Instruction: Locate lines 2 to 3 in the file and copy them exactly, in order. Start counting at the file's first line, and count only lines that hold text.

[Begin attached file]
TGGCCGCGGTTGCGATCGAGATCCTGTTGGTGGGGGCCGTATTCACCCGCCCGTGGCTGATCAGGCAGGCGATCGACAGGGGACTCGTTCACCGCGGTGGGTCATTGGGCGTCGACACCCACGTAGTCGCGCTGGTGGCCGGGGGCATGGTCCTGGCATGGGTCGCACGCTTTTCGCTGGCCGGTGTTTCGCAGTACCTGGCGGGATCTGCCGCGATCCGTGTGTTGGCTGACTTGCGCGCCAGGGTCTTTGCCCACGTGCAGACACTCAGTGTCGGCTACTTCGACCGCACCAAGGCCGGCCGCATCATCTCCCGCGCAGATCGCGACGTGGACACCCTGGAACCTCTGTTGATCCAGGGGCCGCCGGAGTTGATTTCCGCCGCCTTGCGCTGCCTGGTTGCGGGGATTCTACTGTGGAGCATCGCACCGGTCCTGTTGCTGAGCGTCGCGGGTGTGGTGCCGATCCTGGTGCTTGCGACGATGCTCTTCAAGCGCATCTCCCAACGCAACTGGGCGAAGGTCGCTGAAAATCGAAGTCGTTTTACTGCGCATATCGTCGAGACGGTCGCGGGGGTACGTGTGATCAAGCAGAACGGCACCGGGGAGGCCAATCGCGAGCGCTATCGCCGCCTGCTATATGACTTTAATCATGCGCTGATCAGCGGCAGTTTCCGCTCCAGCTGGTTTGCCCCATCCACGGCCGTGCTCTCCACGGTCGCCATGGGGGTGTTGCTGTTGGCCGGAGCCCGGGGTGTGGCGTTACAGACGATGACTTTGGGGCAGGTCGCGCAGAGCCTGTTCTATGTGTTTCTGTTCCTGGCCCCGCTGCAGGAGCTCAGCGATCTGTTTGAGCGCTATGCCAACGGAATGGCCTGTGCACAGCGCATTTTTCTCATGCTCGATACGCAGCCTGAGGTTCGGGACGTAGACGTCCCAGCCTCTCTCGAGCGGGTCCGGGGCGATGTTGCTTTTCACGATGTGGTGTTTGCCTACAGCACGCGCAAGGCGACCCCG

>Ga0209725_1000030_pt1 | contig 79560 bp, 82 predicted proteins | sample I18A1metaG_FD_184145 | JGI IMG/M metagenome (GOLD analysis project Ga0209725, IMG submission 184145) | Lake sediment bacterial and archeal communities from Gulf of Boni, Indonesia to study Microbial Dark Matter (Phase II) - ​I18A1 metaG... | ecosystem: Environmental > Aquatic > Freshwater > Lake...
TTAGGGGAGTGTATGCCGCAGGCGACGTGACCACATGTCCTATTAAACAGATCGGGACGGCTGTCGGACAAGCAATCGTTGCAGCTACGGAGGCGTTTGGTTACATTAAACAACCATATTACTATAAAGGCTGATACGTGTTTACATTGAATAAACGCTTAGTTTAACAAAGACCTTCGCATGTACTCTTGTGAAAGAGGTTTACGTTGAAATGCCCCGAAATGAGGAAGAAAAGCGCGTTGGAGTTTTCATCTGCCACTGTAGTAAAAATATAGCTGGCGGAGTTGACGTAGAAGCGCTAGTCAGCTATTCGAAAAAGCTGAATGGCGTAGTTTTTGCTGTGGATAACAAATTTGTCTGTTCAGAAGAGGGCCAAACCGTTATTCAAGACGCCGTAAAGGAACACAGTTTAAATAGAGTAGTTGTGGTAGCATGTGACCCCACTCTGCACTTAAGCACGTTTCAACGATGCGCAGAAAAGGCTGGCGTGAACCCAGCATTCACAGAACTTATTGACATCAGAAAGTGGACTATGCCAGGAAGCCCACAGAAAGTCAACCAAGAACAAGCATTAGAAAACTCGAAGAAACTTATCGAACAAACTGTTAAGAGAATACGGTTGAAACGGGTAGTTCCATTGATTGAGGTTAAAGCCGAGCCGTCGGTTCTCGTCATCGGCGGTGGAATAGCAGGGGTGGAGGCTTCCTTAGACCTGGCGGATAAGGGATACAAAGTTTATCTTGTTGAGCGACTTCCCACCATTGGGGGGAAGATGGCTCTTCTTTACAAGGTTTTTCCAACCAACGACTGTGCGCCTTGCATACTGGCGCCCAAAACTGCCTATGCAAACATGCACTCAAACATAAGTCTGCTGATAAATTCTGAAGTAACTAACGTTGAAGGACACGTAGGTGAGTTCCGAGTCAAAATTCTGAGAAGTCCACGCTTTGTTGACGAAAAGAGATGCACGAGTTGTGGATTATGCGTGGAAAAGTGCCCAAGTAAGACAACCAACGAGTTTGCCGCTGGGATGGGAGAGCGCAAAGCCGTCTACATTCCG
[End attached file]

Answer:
>Ga0209725_1000030_pt1 | contig 79560 bp, 82 predicted proteins | sample I18A1metaG_FD_184145 | JGI IMG/M metagenome (GOLD analysis project Ga0209725, IMG submission 184145) | Lake sediment bacterial and archeal communities from Gulf of Boni, Indonesia to study Microbial Dark Matter (Phase II) - ​I18A1 metaG... | ecosystem: Environmental > Aquatic > Freshwater > Lake...
TTAGGGGAGTGTATGCCGCAGGCGACGTGACCACATGTCCTATTAAACAGATCGGGACGGCTGTCGGACAAGCAATCGTTGCAGCTACGGAGGCGTTTGGTTACATTAAACAACCATATTACTATAAAGGCTGATACGTGTTTACATTGAATAAACGCTTAGTTTAACAAAGACCTTCGCATGTACTCTTGTGAAAGAGGTTTACGTTGAAATGCCCCGAAATGAGGAAGAAAAGCGCGTTGGAGTTTTCATCTGCCACTGTAGTAAAAATATAGCTGGCGGAGTTGACGTAGAAGCGCTAGTCAGCTATTCGAAAAAGCTGAATGGCGTAGTTTTTGCTGTGGATAACAAATTTGTCTGTTCAGAAGAGGGCCAAACCGTTATTCAAGACGCCGTAAAGGAACACAGTTTAAATAGAGTAGTTGTGGTAGCATGTGACCCCACTCTGCACTTAAGCACGTTTCAACGATGCGCAGAAAAGGCTGGCGTGAACCCAGCATTCACAGAACTTATTGACATCAGAAAGTGGACTATGCCAGGAAGCCCACAGAAAGTCAACCAAGAACAAGCATTAGAAAACTCGAAGAAACTTATCGAACAAACTGTTAAGAGAATACGGTTGAAACGGGTAGTTCCATTGATTGAGGTTAAAGCCGAGCCGTCGGTTCTCGTCATCGGCGGTGGAATAGCAGGGGTGGAGGCTTCCTTAGACCTGGCGGATAAGGGATACAAAGTTTATCTTGTTGAGCGACTTCCCACCATTGGGGGGAAGATGGCTCTTCTTTACAAGGTTTTTCCAACCAACGACTGTGCGCCTTGCATACTGGCGCCCAAAACTGCCTATGCAAACATGCACTCAAACATAAGTCTGCTGATAAATTCTGAAGTAACTAACGTTGAAGGACACGTAGGTGAGTTCCGAGTCAAAATTCTGAGAAGTCCACGCTTTGTTGACGAAAAGAGATGCACGAGTTGTGGATTATGCGTGGAAAAGTGCCCAAGTAAGACAACCAACGAGTTTGCCGCTGGGATGGGAGAGCGCAAAGCCGTCTACATTCCG